Author Topic: Looking for a roguelike to play with  (Read 5749 times)

Atreides

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Looking for a roguelike to play with
« on: April 28, 2014, 05:12:45 AM »
I want a roguelike that:
* Is small - by which I mean it doesn't have a lot of source files,
* Is stable,
* Is open source, and
* Runs on linux.
* BONUS: Code is well-documented/commented and is easily maintainable.
* BONUS: I prefer CLI roguelikes (Command Line Interface, for the uninitiated.  Also known as ASCII graphics.)
* BONUS: Everything is editable via the source code only.  No JSONs, not *.dat files.
* BONUS: Ideally C or C++.

I want something that is easily modifiable, with minimal effort or knowledge.  I'm okay with either the traditional dungeon-crawl roguelikes or modern free-roaming open world ones.
« Last Edit: April 28, 2014, 05:58:16 AM by Vimes »

reaver

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Re: Looking for a roguelike to play with
« Reply #1 on: April 28, 2014, 09:45:51 AM »
* BONUS: Everything is editable via the source code only.  No JSONs, not *.dat files.

You lost me at this. Why on earth would you want your source code mixed with data?

Zireael

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Re: Looking for a roguelike to play with
« Reply #2 on: April 28, 2014, 12:27:13 PM »
Veins of the Earth fits most of these criteria. If you grab T-Engine for Linux, it runs under it.
It's not C, however, it's Lua. ASCII graphics are an option.


... the only point I'm not sure about is stable :P because I work on it almost every day.

mushroom patch

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Re: Looking for a roguelike to play with
« Reply #3 on: April 28, 2014, 01:26:58 PM »
You can write something fitting this description in about two hours of coding. I don't get it.

[Edit:] Oh sorry, you said C. 10 hours of coding.
« Last Edit: April 28, 2014, 01:30:05 PM by mushroom patch »

chooseusername

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Re: Looking for a roguelike to play with
« Reply #4 on: April 29, 2014, 12:27:41 AM »
You can write something fitting this description in about two hours of coding. I don't get it.

[Edit:] Oh sorry, you said C. 10 hours of coding.
*sigh*  I'm calling you out on this.  I don't think it's unreasonable for me to ask you to prove your claims, by spending two hours writing a new roguelike.  I'm looking forward to seeing what you come up with.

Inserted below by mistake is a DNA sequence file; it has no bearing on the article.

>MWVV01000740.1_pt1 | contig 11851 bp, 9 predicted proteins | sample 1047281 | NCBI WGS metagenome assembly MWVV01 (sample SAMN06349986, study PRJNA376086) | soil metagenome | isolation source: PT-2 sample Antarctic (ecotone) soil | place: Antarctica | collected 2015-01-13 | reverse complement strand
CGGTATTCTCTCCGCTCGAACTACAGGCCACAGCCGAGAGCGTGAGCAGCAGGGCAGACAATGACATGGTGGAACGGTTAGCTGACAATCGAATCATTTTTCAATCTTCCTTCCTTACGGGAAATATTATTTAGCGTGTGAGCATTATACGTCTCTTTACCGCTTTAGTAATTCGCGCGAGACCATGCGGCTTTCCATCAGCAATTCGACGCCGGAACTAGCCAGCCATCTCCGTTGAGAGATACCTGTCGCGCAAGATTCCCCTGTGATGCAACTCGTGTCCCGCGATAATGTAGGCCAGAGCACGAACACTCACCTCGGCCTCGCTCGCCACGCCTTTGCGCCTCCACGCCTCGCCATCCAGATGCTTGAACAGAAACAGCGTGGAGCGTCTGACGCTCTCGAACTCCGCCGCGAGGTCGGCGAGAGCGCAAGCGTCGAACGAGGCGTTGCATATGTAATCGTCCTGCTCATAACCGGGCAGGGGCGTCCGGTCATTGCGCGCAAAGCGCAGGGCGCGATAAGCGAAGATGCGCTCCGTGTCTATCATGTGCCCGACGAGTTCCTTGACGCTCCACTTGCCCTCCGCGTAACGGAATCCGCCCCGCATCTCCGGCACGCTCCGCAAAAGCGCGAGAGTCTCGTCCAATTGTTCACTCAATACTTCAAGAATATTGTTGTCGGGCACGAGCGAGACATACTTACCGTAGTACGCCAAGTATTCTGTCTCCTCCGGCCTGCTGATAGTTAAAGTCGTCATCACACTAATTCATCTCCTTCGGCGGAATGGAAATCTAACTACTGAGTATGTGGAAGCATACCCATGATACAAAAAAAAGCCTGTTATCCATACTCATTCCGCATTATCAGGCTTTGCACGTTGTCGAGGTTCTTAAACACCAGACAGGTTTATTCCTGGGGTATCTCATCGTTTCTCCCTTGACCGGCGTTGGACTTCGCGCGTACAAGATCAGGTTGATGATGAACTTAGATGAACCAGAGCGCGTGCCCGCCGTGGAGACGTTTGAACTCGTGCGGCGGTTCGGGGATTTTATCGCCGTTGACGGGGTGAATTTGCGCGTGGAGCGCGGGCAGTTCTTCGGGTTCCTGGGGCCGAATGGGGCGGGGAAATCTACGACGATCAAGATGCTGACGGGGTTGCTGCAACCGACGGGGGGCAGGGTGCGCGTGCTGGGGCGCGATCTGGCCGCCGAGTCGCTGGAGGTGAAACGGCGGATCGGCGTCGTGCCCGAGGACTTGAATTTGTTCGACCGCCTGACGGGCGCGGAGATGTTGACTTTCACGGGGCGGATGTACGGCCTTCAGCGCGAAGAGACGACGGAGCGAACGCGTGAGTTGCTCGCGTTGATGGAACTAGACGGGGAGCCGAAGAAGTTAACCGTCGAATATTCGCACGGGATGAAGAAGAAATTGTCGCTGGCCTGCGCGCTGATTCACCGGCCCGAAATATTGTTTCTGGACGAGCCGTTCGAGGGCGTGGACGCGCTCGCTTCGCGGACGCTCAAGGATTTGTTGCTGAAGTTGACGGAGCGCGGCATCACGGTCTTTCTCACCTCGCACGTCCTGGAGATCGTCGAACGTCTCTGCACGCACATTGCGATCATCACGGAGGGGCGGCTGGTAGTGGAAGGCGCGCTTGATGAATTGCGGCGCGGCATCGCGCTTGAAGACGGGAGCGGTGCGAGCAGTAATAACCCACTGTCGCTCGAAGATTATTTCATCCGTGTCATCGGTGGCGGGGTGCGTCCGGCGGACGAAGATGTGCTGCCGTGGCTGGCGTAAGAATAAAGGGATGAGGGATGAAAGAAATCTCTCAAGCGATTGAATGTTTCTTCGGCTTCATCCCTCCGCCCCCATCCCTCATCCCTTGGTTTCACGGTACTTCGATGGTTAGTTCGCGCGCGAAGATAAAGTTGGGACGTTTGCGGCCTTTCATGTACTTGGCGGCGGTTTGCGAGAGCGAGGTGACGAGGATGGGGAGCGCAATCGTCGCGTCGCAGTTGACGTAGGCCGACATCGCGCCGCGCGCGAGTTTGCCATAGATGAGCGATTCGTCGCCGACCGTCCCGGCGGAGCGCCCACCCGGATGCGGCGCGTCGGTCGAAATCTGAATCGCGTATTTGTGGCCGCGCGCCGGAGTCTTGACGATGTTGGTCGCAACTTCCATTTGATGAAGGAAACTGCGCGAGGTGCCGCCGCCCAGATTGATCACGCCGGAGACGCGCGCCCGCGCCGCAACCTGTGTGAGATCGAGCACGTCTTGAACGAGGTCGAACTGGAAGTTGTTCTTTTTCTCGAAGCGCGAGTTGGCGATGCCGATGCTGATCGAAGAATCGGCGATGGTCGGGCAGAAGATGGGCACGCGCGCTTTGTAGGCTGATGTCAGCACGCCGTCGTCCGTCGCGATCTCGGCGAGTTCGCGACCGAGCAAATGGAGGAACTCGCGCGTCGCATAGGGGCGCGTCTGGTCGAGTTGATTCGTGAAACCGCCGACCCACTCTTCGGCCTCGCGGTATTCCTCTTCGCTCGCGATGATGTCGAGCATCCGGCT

Atreides

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Re: Looking for a roguelike to play with
« Reply #5 on: April 29, 2014, 01:58:31 AM »
Not a programmer.  Will be reading and doing exercises from a book on C this summer, then starting university this fall.  I like roguelikes, but I dislike how all roguelikes quickly become way to complex to quickly and easily modify.

I know how to use terminal commands (cd, ls, make, grep if I have a guide handy), I know how to read and follow instructions, I run Linux (granted it's Mint Debian), I've screwed around with other roguelikes in the past.  I have a good idea of how to use grep to puzzle through code, but the codebases of most roguelikes are way too huge to easily make something fun.

I want code mixed with data because I'm easily confused when I have to edit stuff in JSONs and in the *.c and *.h files too.  I'd rather keep it on one place.

I initially tried a bunch of very old games, but I couldn't get them to compile.  I'm happy with something very old as long as it compiles, is small, isn't too buggy, source if available, and it runs on linux.  Ideally I want something that is CLI, written in C or C++, and keeps the data and code together.

EDIT

How long until the captcha is no longer mandatory?

Atreides

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Re: Looking for a roguelike to play with
« Reply #6 on: April 29, 2014, 02:10:33 AM »
Can't edit my old message, here's my edited reply:

http://pastebin.com/TQYTua83

Rickton

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Re: Looking for a roguelike to play with
« Reply #7 on: April 29, 2014, 04:43:10 AM »
Not a programmer.  Will be reading and doing exercises from a book on C this summer, then starting university this fall.  I like roguelikes, but I dislike how all roguelikes quickly become way to complex to quickly and easily modify.
Having the data in the code is kind of the textbook definition of not being able to quickly and easily modify.
Creator of the 7DRL Possession: Escape from the Nether Regions
And its sequel, simply titled Possession

Atreides

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Re: Looking for a roguelike to play with
« Reply #8 on: April 29, 2014, 05:14:11 AM »